Owning a Mercedes G-wagen]
Gavin Helme, Mercedes-benz UK
Gavin bought his first G in 1999. He now owns the 1991 300GD here as well as a 1990 230GE.
‘I’ve worked for Mercedes since the 463 was launched and I fell in love with the G-wagen after driving my boss’s early car,’ he recalls. ‘They have always been built by hand, hence their rarity, which I love along with the rugged looks. But owning one is a commitment – you have to use it regularly because leaving it standing leads to deterioration. Servicing is important – keep on top of brakes, diff locks and running gear to avoid big bills.
‘Parts availability is generally very good and so is DIY maintenance – I do most of the work on my cars myself. On average I spend £1200 per year, including Mots (£150), servicing (£250) and periodic jobs (£800). However, work can be hard to budget for because parts can be surprisingly cheap or very costly, it’s all very inconsistent.’
Mike Axel-berg, G-wagen Register
Mike owns three G-wagens and has owned three others, ‘I’ve owned and worked on G-wagens for 15 years and have seen cars change hands for tens of thousands of pounds that were beyond economically saving. The possibility of buying a nightmare is very real – but if you can find a good one you’ll understand why they have such a cult following. I’ve driven mine in wintry weather that would have left my previous Land Rovers stranded.
‘While a bad G-wagen will be a money pit, a good one can cost virtually nothing to mainten – my biggest bill in 14 years of ownership was £600 for rebuilt front brake calipers. The G is easy to service at home, which helps to cut costs further. I had one car for 15 years and in all that time it just needed a new bulb and a wheel bearing. The key is plenty of preventative maintenance with a comprehensive annual service. Heavy expense will come from neglected cars needing major rust repairs. The running gear is really reliable and super strong.’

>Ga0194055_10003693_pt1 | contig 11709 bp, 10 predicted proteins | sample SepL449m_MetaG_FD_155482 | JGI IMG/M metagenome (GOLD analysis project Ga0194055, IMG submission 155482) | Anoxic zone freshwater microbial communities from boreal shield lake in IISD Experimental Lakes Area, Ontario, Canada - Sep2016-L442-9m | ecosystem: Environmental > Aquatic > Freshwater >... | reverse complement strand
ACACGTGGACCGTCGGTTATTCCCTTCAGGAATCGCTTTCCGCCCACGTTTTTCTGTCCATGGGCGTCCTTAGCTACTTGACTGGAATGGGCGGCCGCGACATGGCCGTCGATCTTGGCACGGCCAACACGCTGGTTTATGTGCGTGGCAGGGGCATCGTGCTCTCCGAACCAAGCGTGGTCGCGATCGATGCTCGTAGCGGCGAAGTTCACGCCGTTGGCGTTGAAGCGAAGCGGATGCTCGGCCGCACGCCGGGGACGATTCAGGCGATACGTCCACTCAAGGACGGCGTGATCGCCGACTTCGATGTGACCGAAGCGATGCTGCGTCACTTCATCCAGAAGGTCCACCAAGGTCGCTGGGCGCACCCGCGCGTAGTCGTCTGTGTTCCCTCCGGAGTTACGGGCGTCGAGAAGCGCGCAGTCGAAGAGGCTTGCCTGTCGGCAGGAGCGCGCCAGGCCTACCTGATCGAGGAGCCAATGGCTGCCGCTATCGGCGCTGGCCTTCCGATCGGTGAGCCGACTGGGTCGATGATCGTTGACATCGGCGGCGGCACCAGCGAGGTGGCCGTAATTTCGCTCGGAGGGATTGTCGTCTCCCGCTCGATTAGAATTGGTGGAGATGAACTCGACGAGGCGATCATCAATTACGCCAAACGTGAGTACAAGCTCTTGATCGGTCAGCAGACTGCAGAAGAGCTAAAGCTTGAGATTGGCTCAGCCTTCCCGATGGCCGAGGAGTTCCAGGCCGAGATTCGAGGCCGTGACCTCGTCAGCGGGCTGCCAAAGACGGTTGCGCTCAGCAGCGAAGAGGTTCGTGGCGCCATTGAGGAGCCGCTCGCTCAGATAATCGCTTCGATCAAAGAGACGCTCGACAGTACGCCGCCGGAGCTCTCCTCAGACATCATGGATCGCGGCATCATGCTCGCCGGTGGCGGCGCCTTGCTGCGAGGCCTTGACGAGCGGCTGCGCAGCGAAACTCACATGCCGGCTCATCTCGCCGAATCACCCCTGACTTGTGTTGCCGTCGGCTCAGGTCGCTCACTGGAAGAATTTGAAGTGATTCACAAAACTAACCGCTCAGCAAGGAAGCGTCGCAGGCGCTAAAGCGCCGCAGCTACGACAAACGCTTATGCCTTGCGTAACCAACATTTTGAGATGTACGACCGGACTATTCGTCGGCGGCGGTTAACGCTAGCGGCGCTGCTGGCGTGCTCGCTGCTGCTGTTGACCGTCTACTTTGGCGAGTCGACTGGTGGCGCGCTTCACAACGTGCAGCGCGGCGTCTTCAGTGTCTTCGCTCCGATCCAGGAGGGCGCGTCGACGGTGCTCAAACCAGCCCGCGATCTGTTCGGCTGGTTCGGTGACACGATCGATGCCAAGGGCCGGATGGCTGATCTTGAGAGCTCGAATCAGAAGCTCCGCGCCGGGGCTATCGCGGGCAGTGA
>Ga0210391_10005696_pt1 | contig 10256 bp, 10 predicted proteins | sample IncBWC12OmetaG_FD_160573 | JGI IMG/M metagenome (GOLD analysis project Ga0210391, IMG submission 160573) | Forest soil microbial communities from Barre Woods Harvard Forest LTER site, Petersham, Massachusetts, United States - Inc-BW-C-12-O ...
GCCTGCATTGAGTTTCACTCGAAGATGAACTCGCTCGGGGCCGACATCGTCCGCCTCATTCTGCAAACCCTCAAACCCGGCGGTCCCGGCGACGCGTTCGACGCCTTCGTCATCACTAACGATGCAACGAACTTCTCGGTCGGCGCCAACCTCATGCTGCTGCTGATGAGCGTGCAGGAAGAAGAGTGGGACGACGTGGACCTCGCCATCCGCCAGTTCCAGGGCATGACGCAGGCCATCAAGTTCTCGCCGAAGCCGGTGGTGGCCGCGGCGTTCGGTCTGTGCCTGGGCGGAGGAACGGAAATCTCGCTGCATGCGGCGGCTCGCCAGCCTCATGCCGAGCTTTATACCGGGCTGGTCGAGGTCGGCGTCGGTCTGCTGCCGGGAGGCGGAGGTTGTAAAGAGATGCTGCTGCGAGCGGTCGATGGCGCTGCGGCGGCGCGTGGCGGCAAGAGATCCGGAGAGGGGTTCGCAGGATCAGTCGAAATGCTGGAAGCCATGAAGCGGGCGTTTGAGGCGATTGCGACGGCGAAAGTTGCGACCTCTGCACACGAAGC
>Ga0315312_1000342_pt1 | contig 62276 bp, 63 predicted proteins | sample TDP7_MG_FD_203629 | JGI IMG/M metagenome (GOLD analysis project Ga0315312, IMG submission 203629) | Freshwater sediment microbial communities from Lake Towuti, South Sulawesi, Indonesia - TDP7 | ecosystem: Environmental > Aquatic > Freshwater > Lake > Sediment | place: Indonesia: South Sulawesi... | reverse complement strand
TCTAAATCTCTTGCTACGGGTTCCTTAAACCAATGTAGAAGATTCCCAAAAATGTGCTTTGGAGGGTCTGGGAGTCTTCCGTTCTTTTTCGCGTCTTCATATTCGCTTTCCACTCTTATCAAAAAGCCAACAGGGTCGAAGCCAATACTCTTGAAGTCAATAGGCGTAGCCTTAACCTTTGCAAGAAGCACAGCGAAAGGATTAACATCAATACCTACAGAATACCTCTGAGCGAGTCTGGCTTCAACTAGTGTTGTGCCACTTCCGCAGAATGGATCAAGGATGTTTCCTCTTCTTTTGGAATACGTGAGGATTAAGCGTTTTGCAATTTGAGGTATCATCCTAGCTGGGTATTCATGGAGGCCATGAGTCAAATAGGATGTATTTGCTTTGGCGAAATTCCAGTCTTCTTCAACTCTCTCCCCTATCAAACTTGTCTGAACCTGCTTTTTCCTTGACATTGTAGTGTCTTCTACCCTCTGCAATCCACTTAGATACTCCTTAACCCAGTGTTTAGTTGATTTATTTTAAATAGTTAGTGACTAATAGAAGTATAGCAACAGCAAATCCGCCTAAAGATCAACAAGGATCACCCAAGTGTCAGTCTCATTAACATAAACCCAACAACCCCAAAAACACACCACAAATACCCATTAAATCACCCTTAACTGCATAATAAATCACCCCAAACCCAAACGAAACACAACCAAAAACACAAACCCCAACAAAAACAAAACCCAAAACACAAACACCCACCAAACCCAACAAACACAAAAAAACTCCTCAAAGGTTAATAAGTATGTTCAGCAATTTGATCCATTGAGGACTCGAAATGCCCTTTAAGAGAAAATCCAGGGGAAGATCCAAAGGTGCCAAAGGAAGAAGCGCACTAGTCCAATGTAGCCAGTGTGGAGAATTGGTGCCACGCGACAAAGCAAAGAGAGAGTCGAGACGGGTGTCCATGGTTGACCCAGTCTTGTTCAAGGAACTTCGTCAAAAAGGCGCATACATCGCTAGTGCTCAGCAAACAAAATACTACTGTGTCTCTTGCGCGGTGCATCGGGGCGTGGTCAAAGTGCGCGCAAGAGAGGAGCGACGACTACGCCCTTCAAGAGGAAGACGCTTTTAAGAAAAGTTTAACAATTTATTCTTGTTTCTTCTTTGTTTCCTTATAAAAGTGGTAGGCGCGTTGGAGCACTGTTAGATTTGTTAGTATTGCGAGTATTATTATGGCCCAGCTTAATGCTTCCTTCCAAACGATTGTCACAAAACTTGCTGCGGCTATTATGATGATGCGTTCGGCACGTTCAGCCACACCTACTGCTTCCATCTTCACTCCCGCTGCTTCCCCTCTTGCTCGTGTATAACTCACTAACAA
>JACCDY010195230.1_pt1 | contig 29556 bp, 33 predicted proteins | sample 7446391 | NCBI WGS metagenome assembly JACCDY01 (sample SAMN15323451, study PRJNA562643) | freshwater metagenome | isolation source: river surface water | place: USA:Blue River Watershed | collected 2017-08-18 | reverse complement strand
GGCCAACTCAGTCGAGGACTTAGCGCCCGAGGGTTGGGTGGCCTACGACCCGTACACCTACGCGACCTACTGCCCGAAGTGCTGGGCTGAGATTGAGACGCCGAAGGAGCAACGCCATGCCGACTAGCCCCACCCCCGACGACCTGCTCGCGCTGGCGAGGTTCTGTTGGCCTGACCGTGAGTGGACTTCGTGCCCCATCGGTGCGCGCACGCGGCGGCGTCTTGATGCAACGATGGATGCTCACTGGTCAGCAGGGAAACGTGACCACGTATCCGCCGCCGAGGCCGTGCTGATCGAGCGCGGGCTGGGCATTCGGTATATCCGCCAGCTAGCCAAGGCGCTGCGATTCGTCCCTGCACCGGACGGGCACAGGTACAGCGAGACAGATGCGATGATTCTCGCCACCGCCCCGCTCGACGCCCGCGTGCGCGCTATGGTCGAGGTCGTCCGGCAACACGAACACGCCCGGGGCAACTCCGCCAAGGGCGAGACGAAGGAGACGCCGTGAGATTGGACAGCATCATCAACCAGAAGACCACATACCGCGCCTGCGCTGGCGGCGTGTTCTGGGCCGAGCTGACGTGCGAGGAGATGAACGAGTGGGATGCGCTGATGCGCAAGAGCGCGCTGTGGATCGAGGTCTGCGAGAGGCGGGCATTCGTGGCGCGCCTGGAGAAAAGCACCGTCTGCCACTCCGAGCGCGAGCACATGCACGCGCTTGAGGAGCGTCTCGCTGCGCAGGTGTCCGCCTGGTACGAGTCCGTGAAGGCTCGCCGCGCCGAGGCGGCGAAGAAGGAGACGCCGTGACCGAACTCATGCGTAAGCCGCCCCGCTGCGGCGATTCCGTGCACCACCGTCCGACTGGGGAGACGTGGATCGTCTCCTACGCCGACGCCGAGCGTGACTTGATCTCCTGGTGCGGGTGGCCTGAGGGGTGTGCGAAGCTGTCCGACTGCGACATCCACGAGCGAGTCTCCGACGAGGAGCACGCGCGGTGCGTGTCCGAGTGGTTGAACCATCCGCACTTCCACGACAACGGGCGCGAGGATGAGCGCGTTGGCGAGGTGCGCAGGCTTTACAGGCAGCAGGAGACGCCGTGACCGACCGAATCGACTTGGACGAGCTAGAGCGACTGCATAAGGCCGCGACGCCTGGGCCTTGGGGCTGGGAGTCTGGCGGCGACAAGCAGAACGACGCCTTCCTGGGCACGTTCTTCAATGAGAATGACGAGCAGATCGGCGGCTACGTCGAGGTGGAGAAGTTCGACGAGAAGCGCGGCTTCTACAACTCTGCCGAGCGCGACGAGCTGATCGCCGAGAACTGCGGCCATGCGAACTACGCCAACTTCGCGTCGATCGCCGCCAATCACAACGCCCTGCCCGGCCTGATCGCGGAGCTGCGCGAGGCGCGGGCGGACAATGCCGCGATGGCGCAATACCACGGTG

Eddie Gilmartin, Cardock Classics
‘I’ve owned quite a few G-wagens including my everyday car which I bought 12 years ago with 600k documented miles on the clock. Since then I’ve added just over 500k miles, and spent around £20k in total. I’ve replaced every single bearing, bushing and mounting in the drivetrain over the years, and infrequent items like engine and transfer case mounts. No individual item jumps off the page as being big-ticket.
‘The factory-fitted 88bhp engine wasn’t powerful enough so I swapped it at 800k miles for a 160bhp unit – though the original is still going strong in another G.
‘Even with 1.1 million miles under its belt my car still has its original axles. The key is to service it beyond the factory schedules – oil every 3000 miles and filters every 6000, and an annual oil change for the diffs and gearbox.
‘It’s taken me to North Africa and across Europe. I’ve also taken it round the Nürburgring – but that was with the original engine, so a lap took 35 minutes... I also use it for some pretty serious off-roading but as my everyday transport it also has to do the school run and shopping.
‘Whatever I use it for it seems to do 21mpg but after fitting a military-spec plastic fuel tank the range is around 400 miles instead of the 250. My G-wagen can cope with whatever I ask of it – I can’t think of a more versatile car.’